3. The three muscles on the side of each of your hands near the small finger are the hypothenar muscles. They enable you to move the pinky away from the ring finger, bend the pinky, and make a fist.

4. The thenar muscles are perhaps the most recognizable. They are three short muscles in the thick area of your palm under your thumb. These muscles give the thumb the ability to move the way it does, as well as enable us to grasp items.  (If you’re interested in an additional nugget of medical trivia, the bulge under your thumb is known as hypothenar eminence.)

5. The two muscles near the thumb, the adductor pollicis and abductor pollicis longus, enable us to pinch. One is located between the index finger and thumb, and the other passes through the wrist.

Possible Causes of Hand Muscle Pain

If you are reviewing the anatomy of the hand because you are feeling pain in your hand muscles, you may wish to learn about the most common causes of this pain. They include inflammation, nerve damage, basic overuse, and sprains, fractures, or other traumatic injuries.

Chronic health conditions also can lead to hand pain. They include:

If you have pain in your hand, see our hand specialist at our Warren, West Bloomfield, Macomb Township, or Howell office. Dr. Arora can analyze the skin, joints, and muscles of the hand and recommend tests to identify the source.

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Fingers General

What is the Medical Term for Trigger Finger?

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The phrase “trigger finger” can be rather deceptive. It’s not about spending too much time at the firing range – although that may do it. It actually refers to the shape that the finger takes when you have this condition, as well as the popping or snapping sound the finger
might make when you are finally able to straighten it out.

Understanding the medical term for trigger finger and what the condition is may help clear the air.

What is the Medical Term for Trigger Finger?

Trigger finger occurs when the pulley at the base of the finger becomes too thick and then constricts around the tendon. As a result, it can be hard to move the tendon, and you may feel pain, popping, or a feeling of resistance when you try to straighten the finger. When this happens, the tendon may swell and cause pain, and this can happen repeatedly over time. In some cases, the tendon becomes locked, and it may be hard to move the finger at all.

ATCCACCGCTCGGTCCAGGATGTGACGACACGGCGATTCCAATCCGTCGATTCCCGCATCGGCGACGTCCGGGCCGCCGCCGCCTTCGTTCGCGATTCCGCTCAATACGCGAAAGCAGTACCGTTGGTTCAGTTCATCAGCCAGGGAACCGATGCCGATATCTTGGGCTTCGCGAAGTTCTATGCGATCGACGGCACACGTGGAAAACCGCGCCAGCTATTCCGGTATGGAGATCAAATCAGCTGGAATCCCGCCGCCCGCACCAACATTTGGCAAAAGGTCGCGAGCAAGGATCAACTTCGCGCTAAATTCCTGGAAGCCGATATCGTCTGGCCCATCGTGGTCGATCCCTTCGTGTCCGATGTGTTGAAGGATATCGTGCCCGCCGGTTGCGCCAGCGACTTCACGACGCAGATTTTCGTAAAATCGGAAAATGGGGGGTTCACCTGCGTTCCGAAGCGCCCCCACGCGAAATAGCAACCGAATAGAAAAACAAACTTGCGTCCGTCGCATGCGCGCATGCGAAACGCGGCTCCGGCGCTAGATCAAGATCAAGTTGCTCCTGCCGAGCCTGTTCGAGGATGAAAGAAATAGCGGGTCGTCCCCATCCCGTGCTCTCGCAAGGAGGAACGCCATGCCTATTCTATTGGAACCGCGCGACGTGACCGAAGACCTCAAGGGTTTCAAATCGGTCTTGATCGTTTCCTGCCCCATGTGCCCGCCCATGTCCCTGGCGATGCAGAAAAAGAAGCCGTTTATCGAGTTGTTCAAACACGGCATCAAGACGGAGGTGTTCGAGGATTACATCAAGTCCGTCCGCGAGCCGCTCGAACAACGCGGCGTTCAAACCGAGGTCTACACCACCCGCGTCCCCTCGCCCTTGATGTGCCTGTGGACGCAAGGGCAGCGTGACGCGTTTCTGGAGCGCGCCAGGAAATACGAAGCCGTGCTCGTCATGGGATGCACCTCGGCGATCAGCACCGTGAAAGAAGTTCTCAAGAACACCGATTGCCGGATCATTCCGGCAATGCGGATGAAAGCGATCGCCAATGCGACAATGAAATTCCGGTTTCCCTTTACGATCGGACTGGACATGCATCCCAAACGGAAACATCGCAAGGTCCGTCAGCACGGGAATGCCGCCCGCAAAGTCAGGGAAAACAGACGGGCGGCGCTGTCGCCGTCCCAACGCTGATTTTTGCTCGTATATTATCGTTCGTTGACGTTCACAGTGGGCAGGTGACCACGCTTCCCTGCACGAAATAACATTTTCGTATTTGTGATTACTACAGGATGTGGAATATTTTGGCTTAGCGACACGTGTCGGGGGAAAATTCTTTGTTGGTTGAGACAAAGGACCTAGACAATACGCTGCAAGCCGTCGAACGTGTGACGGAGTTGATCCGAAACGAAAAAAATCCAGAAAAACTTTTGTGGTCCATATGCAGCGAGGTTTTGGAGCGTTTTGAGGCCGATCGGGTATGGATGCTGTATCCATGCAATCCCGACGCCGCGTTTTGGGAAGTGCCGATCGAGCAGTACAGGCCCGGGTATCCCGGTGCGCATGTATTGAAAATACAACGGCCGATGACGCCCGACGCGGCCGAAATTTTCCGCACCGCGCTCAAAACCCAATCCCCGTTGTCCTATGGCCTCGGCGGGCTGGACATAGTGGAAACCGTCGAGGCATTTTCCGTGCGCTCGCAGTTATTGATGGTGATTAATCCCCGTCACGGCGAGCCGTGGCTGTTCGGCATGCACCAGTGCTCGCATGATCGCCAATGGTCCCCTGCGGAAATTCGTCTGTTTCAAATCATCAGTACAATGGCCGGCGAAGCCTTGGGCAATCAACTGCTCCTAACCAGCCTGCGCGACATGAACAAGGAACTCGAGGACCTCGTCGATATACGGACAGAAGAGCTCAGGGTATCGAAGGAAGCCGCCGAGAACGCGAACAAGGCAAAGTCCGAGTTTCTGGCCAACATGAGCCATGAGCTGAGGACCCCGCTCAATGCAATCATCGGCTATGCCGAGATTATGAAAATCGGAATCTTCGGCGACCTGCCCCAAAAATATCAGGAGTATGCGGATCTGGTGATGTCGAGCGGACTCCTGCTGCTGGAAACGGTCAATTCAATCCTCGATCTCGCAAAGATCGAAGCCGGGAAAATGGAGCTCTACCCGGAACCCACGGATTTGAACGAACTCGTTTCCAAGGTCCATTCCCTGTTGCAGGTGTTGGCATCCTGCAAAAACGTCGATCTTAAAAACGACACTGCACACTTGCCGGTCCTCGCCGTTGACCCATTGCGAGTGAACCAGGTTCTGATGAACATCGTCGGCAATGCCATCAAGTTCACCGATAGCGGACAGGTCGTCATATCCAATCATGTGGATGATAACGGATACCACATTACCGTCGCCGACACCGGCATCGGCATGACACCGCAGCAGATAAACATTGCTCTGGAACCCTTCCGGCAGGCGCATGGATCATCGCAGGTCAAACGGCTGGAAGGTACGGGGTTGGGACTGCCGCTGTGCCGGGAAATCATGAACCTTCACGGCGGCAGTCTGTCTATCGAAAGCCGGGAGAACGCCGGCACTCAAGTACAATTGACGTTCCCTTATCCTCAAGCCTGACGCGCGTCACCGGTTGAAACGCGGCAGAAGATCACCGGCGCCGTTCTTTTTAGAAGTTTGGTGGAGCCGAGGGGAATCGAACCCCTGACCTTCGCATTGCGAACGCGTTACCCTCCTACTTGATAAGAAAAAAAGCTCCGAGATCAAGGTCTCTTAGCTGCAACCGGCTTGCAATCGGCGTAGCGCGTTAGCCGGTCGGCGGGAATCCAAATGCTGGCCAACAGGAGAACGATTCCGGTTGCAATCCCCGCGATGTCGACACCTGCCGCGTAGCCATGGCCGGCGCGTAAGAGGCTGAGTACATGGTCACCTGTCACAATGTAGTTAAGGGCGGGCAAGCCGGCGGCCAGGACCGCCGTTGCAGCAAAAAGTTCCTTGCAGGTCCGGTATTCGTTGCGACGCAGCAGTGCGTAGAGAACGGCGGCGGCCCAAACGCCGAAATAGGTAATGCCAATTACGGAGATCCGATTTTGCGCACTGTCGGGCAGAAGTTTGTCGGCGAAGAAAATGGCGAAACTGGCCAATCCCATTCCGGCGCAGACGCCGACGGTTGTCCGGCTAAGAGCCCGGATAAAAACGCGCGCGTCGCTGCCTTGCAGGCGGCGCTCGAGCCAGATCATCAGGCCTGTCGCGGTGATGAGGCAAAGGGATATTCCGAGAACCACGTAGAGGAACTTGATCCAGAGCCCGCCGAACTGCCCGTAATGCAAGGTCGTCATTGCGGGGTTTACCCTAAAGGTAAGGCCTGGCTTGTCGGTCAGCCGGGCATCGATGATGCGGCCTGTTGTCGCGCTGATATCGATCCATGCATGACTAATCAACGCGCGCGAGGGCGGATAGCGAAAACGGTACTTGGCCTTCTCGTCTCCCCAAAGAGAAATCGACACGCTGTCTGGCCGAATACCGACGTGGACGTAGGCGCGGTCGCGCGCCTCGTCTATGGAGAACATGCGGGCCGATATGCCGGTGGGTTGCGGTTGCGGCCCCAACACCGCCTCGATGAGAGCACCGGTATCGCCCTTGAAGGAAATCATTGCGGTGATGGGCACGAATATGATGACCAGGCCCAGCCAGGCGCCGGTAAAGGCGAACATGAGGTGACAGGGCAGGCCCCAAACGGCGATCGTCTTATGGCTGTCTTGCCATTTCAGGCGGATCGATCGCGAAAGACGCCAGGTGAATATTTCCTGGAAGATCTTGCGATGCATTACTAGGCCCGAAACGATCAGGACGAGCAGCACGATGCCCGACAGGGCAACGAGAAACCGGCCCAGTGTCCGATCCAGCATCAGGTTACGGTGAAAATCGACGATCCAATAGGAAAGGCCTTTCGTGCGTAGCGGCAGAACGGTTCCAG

The medical term for trigger finger is stenosing tenosynovitis.

What does “stenosing” mean?

Stenosing derives from the word stenosis, which is defined as an abnormal narrowing or contraction of a body passage or opening.

Other types of stenoses as used in the medical sense include aortic stenosis, pulmonary stenosis, spinal stenosis, and tracheal stenosis, among many others.

What does “tenosynovitis” mean?

“Teno” refers to tendon. “Synovitis” refers to inflammation of a synovial membrane, which contains synovial fluid. Synovial fluid is a lubricating fluid secreted by the tendon sheath, which is what allows a healthy finger to move properly.

Tenosynovitis, therefore, literally means “inflammation of a tendon,” as well as its sheath.

It typically occurs in the hands, wrists, feet, and ankles due to intense, repetitive use, such as when playing a piano. In addition to overuse, it may occur due to an injury that leads to infection, as well as tuberculous or gonorrheal infection.

Combine it all together, and you get stenosing tenosynovitis: inflammation of a tendon that causes abnormal narrowing or contraction.

Don’t worry. You can still call it “trigger finger.”

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Elbows General

What is the Difference Between Tennis Elbow and Golfer’s Elbow?

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Elbow pain due to overexertion may feel like it’s coming from all over, and patients really just want the pain gone. The first step in treating elbow pain, however, is to pinpoint the exact location of the problem, which is the primary difference between tennis elbow and golfer’s elbow.

These two common conditions bring many patients into our elbow doctor’s offices in West Bloomfield, Howell, Warren, and Macomb Township every year.

The good news is that both of these conditions are highly treatable with self-care, rest, or the use of an elbow brace. When these remedies are not effective, elbow surgery is an option as well.

What is Tennis Elbow?

Technically called lateral epicondylitis, tennis elbow occurs when the tendons that anchor the muscle to the bone on the outside (lateral) part of the elbow are overused. When these tendons degenerate or become inflamed, it weakens and causes stress on the entire site.